In Part II Dr. Miller shifts to the spiritual quest of adolescents, sometimes repeating things already covered about them in Part I (An example is 64-72.). She begins Part II with “the science of spirituality in adolescence (207-232),” which is a “window of awakening.” In the next chapter, which is about the adolescent’s “quest” (253-268), she outlines how the spiritual core shapes development, i.e. the search for meaning, purpose, calling, and connection (246). She, then, examines adolescent developmental tasks and describes these as concerns about self, identity, work, relationships, path, place in the world, existential reality, the nature of reality, good events, and bad events. A chart shows the difference in how these tasks are resolved by young people who have an active spiritual core and those who don’t (246).
The last chapter in the book describes “seven strategies that you can use on your own terms to encourage your child’s spiritual growth (329).” It seems to be addressed to parents of children, although this may be “children” in the larger sense that includes adolescents.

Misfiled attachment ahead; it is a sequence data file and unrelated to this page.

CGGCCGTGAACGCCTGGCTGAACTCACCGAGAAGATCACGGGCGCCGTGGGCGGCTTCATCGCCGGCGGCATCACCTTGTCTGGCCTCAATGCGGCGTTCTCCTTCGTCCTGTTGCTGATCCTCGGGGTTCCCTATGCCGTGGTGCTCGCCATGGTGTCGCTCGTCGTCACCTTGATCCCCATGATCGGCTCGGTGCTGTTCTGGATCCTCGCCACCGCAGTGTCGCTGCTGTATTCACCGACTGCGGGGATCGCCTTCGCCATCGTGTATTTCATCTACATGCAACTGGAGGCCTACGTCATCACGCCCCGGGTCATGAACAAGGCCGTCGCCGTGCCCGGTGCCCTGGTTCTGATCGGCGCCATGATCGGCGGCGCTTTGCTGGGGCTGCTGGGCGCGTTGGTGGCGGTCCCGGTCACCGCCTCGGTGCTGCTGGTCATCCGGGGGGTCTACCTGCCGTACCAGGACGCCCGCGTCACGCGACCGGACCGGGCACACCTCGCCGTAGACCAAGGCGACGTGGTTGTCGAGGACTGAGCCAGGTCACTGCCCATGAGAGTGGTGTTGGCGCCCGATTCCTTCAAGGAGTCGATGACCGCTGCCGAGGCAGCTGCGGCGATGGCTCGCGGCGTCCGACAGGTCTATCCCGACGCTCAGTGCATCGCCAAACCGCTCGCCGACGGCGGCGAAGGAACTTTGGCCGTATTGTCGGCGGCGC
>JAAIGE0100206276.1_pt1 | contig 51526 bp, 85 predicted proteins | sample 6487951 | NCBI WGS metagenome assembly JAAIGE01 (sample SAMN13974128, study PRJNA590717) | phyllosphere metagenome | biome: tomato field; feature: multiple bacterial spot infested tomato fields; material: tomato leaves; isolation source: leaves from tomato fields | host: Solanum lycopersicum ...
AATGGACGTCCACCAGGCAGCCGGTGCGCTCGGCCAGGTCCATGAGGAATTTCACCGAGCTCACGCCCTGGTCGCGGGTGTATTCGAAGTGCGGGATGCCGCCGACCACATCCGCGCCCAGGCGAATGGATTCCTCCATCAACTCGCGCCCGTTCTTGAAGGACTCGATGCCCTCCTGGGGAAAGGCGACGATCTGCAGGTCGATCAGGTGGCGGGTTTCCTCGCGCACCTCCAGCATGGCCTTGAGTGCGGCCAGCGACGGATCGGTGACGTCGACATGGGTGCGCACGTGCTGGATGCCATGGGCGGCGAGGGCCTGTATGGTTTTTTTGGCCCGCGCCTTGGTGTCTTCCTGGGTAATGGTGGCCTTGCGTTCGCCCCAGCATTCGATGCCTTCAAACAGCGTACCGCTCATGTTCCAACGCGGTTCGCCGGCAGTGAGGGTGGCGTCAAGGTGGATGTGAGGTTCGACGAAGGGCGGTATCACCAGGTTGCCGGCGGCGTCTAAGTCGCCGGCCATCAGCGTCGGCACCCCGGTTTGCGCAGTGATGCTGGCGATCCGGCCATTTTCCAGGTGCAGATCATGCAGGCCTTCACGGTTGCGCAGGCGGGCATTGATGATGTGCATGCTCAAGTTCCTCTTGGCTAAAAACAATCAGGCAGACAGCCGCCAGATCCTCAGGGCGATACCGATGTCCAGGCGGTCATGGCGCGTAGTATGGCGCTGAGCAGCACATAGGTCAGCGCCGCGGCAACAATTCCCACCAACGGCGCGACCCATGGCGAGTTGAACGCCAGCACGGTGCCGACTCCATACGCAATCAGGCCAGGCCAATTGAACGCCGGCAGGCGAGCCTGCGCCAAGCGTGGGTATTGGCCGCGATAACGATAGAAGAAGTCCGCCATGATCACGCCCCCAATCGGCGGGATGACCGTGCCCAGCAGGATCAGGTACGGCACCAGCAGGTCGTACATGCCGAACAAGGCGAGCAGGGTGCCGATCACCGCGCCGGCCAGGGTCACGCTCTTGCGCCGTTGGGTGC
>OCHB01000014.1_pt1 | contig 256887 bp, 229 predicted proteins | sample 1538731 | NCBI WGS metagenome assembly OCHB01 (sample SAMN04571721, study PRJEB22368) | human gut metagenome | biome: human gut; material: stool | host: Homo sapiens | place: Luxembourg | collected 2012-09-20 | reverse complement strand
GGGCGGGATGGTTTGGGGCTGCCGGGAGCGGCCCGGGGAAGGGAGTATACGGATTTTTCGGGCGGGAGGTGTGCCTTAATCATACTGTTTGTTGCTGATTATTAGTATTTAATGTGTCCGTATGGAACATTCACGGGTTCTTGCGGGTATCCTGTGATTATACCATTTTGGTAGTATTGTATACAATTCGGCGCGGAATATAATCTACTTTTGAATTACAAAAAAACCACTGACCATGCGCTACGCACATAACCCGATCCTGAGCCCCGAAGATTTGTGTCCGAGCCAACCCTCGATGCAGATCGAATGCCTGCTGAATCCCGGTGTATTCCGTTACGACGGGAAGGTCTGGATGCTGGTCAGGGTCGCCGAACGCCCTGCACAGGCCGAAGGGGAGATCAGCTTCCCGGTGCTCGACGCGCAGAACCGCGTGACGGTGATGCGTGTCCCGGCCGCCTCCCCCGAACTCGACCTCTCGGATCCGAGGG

The book’s final conclusion is that parents should (331-347):
- “Speak: Use Spiritual Language Daily.”
- “Share: Transparency and the Voice of Spiritual Experience.”
- “Connect: Meet Them Where They Are.”
- “Teach: Build a Spiritual Practice Together.”
- “Nurture: Embrace Relationships with Animals and All of Nature.”
- “Care and Repair: Tend the Field of Love.”
- “Strive: The Inspired Life.”
I have four different kinds of comments.
My first comment is a question and a hope. Will advocacy for parents to appreciate and nourish their children’s spirituality, based on the imprimatur of “the new science,” be more effective than the best church programs trying to do the same thing? There is a big step from buying a book to changing one’s life style. The same “big step” from intentions to actions is also difficult for church-going families to take, even with the support of a community. Giving priority to nourishing children’s spirituality is difficult for both non-church and church-going families in our culture. Certainly The Spiritual Child will reach parents, who abhor or ignore churches, but I hope church leaders and church-going families will read it as well. An informed discussion between science and religion about children’s spirituality will do more to acknowledge its reality and encourage its development than either science or religion can do alone.
My second comment is about language. The fourth item on Dr. Miller’s list of “six spiritual strengths” needs further clarification and discussion. It is about “spiritual multilingualism (191-198)” and is called the “passport” to true spirituality. I may disagree, pending further clarification.